How to Make Gelato: Tips and Recipes to Make the Delightful Italian Frozen Treat // FoodNouveau.com


 
Homemade Coffee Gelato (Gelato al Caffè) // FoodNouveau.com

Homemade Coffee Gelato (Gelato al Caffè)

This silky-smooth coffee gelato offers the rich, aromatic flavor of freshly brewed coffee, all in a creamy bowlful. This is the perfect year-round treat for coffee lovers!
Prep Time:15 mins
Cook Time:10 mins
COOLING + FREEZING TIME:6 hrs
Servings 1 quart (4 cups / 1 L)

Ingredients

Instructions

  • In a medium saucepan, pour 1 cup (250 ml) of the milk and all of the cream. Warm over medium heat until it just starts to bubble around the edge (no need to bring it to a boil).
  • Meanwhile, in a small bowl, whisk the remaining 1 cup (250 ml) milk, sugar, cornstarch, and vanilla extract together. Remove the saucepan with the hot milk from the heat and whisk in the cornstarch mixture. Return the saucepan to medium heat and cook, stirring regularly, until the sugar is dissolved, and the mixture thickens slightly, 6 to 8 minutes.
  • Remove from the heat. Whisk in the crushed coffee beans. Cover the saucepan and let cool to room temperature.
  • Once the coffee gelato custard is at room temperature, pour into an airtight container. (Leave the coffee beans into the gelato custard at this point.) Refrigerate for at least 6 hours, or preferably overnight. The coffee gelato base must be very cold before churning: this will produce the smoothest, silkiest texture.
  • Strain the coffee gelato custard through a fine mesh strainer to eliminate all the bits and pieces of coffee beans. If the strainer you have on hand isn’t super fine, you can line a regular strainer with cheesecloth, then pass the custard through that instead.
  • Pour the coffee custard into the bowl of an ice cream maker and churn according to the manufacturer's instructions. Stop the machine when the coffee gelato is thick and icy but still easily spoonable.
  • STORAGE: Transfer the coffee gelato to an airtight container and freeze until firm, about two hours.
    Coffee gelato is at its creamiest and best if enjoyed within 2 weeks. Past that, some ice crystals will inevitably start forming (especially if the gelato is kept in the freezer section of a regular fridge, as opposed to a chest freezer) and the texture won't be quite as smooth. The gelato will still be perfectly edible for up to 2 months, but my advice is: enjoy it as quickly as possible after churning.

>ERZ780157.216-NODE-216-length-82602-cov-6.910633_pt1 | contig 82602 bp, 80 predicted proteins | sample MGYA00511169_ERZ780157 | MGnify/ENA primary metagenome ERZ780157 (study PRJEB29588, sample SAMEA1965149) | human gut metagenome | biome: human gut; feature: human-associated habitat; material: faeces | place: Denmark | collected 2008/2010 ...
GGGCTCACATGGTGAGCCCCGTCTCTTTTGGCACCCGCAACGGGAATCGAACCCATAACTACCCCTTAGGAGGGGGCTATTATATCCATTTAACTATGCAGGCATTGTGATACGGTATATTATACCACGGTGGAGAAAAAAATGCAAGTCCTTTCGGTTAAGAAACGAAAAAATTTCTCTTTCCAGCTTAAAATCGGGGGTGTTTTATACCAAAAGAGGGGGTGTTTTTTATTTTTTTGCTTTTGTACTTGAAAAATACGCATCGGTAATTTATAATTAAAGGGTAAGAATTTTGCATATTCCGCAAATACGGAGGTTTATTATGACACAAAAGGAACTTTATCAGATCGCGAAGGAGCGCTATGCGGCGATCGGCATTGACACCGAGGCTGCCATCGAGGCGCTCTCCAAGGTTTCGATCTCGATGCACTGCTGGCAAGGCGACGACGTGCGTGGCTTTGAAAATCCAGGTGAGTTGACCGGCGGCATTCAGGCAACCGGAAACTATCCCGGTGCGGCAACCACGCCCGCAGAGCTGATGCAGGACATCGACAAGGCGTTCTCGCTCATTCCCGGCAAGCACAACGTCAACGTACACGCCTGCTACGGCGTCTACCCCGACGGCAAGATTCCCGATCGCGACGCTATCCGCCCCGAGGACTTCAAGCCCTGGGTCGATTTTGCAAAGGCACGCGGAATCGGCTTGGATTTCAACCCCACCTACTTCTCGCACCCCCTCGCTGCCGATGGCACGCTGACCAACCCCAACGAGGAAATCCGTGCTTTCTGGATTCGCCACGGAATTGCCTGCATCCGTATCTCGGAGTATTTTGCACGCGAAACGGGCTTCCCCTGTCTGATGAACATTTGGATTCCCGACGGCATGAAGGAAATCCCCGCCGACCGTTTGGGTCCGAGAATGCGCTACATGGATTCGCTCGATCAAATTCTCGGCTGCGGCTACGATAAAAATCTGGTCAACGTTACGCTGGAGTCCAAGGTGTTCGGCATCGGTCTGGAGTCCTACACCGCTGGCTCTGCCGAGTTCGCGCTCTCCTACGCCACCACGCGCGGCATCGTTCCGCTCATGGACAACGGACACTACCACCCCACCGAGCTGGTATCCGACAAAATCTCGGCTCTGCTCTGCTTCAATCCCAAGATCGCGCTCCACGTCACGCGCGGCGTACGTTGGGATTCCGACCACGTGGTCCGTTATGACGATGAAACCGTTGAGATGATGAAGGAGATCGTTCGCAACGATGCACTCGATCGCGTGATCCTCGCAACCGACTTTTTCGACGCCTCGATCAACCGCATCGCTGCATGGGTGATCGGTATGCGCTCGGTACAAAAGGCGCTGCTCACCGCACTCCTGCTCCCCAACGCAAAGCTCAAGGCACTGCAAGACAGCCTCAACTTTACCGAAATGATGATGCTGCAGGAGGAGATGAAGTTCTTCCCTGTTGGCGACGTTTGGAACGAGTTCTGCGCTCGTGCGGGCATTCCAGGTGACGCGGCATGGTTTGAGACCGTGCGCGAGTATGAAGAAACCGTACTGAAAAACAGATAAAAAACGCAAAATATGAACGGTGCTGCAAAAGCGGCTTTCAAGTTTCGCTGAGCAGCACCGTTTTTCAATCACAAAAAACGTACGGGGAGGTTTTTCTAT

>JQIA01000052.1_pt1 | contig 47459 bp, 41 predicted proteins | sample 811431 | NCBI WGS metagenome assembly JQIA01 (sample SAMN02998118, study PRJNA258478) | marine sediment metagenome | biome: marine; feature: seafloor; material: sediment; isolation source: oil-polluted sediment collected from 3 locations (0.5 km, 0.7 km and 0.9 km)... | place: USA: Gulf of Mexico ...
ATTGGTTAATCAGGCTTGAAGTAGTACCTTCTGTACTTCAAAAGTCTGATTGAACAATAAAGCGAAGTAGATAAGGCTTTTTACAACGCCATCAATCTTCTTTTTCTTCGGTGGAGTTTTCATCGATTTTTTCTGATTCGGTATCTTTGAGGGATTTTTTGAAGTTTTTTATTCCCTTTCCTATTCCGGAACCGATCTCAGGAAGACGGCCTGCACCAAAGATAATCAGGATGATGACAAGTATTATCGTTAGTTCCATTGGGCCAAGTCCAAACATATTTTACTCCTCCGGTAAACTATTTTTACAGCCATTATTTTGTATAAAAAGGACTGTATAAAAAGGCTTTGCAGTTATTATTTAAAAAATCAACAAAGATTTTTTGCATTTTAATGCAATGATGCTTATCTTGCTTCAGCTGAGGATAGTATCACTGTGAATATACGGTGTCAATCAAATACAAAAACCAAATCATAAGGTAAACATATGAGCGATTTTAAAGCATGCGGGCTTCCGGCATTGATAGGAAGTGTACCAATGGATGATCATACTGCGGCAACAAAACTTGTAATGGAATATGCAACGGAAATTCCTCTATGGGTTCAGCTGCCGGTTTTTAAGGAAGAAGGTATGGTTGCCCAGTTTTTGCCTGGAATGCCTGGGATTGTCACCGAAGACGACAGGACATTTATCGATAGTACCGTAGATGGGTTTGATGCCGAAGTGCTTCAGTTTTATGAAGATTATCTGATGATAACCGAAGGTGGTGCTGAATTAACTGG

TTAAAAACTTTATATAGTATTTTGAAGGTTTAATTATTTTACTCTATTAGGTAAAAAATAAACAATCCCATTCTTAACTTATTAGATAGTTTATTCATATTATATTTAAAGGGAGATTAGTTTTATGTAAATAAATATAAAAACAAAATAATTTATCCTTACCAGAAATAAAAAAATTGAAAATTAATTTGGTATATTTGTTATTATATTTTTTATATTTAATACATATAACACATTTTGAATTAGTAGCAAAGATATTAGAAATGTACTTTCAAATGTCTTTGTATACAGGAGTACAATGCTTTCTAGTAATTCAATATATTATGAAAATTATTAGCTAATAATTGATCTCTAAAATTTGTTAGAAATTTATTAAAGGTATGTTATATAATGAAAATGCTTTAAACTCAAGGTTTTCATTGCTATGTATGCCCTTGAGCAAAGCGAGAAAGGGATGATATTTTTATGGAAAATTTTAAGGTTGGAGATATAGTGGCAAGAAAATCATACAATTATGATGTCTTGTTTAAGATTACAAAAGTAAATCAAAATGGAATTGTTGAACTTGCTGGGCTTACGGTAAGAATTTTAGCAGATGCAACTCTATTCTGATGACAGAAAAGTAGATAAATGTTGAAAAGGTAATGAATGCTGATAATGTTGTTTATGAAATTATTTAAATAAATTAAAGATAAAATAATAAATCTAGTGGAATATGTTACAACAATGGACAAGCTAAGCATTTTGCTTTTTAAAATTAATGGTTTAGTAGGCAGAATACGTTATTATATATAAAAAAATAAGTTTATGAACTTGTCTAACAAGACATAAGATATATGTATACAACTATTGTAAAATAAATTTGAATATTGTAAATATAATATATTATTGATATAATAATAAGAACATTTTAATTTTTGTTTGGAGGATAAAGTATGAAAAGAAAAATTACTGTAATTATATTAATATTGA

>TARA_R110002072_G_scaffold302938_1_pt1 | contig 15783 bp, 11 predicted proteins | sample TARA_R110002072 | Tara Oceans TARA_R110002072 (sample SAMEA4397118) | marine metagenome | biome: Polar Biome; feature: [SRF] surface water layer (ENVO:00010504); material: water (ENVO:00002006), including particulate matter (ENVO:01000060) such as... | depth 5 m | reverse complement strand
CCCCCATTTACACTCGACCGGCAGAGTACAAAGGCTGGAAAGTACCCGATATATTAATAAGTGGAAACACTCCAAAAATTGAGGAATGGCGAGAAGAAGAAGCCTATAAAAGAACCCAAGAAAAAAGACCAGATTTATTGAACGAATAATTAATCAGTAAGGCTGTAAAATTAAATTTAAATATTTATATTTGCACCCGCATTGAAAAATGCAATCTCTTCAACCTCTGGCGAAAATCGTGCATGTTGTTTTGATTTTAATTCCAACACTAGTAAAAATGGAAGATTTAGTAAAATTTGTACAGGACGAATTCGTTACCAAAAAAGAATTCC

• SERVING: Always take coffee gelato out to room temperature 20 minutes before serving to make it easier to scoop. This will also allow you to enjoy the treat at its ideal temperature and texture.
  • MAKE IT DAIRY FREE: Substitute lactose-free milk or oat milk for the regular milk, and lactose-free heavy cream or soy cream for the regular heavy cream.
  • MAKE IT VEGAN: Substitute oat milk for the regular milk, and soy or coconut cream for the regular heavy cream.
  • NOTE: To lightly crush the coffee beans, spread them over a cutting board and hit them with a rolling pin or the bottom of a glass bottle (such as a wine bottle.)

Did you make this?

Tell me how you liked it! Leave a comment or take a picture and tag it with @foodnouveau on Instagram.

Disclosure Notice: This site is a participant in the Amazon Associates Program, an affiliate advertising program designed to provide a means for the site to earn fees by linking to Amazon and affiliated sites.

If you click on an affiliate link, I may earn advertising or referral fees if you make a purchase through such links, at no extra cost to you. This helps me create new content for the blog–so thank you! Learn more about advertising on this site by reading my Disclosure Policy.

Author: Marie Asselin

Prep Time: 15 mins
Cook Time: 10 mins
COOLING + FREEZING TIME: 6 hrs

WHAT DID YOU THINK OF THIS RECIPE?

Rate + Review

Your email address will not be published. Required fields are marked *

Recipe Rating




  1. 5 stars
    I made this and felt so fancy afterward! I love ordering this when I go out; so it was really nice to be able to make it at home! Thanks for the recipe.

  2. 5 stars
    Love, love this gelato! It’s so rich and creamy with the perfect coffee flavor. I’ll definitely make this again and again.

  3. 5 stars
    There is a lot of great information here. I didn’t know much about gelato before this recipe. The steps are clear and the images are lovely. Can’t wait to put my sweet tooth on this dish!

  4. 5 stars
    I don’t see how anyone could keep this anywhere close to 2 months. We gobbled it up in one night! SO perfect. Thank you!

  5. 5 stars
    So delicious! I mean out of this world! It was pretty easy to make and the flavor was fantastic! Definitely a keeper recipe!

  6. 5 stars
    This coffee gelato looks amazing. Sooooo creamy. I can never resist coffee ice cream of any kind, and if the restaurant doesn’t offer it on the menu, I ask for an affogato. So yes, I’m obsessed, LOL.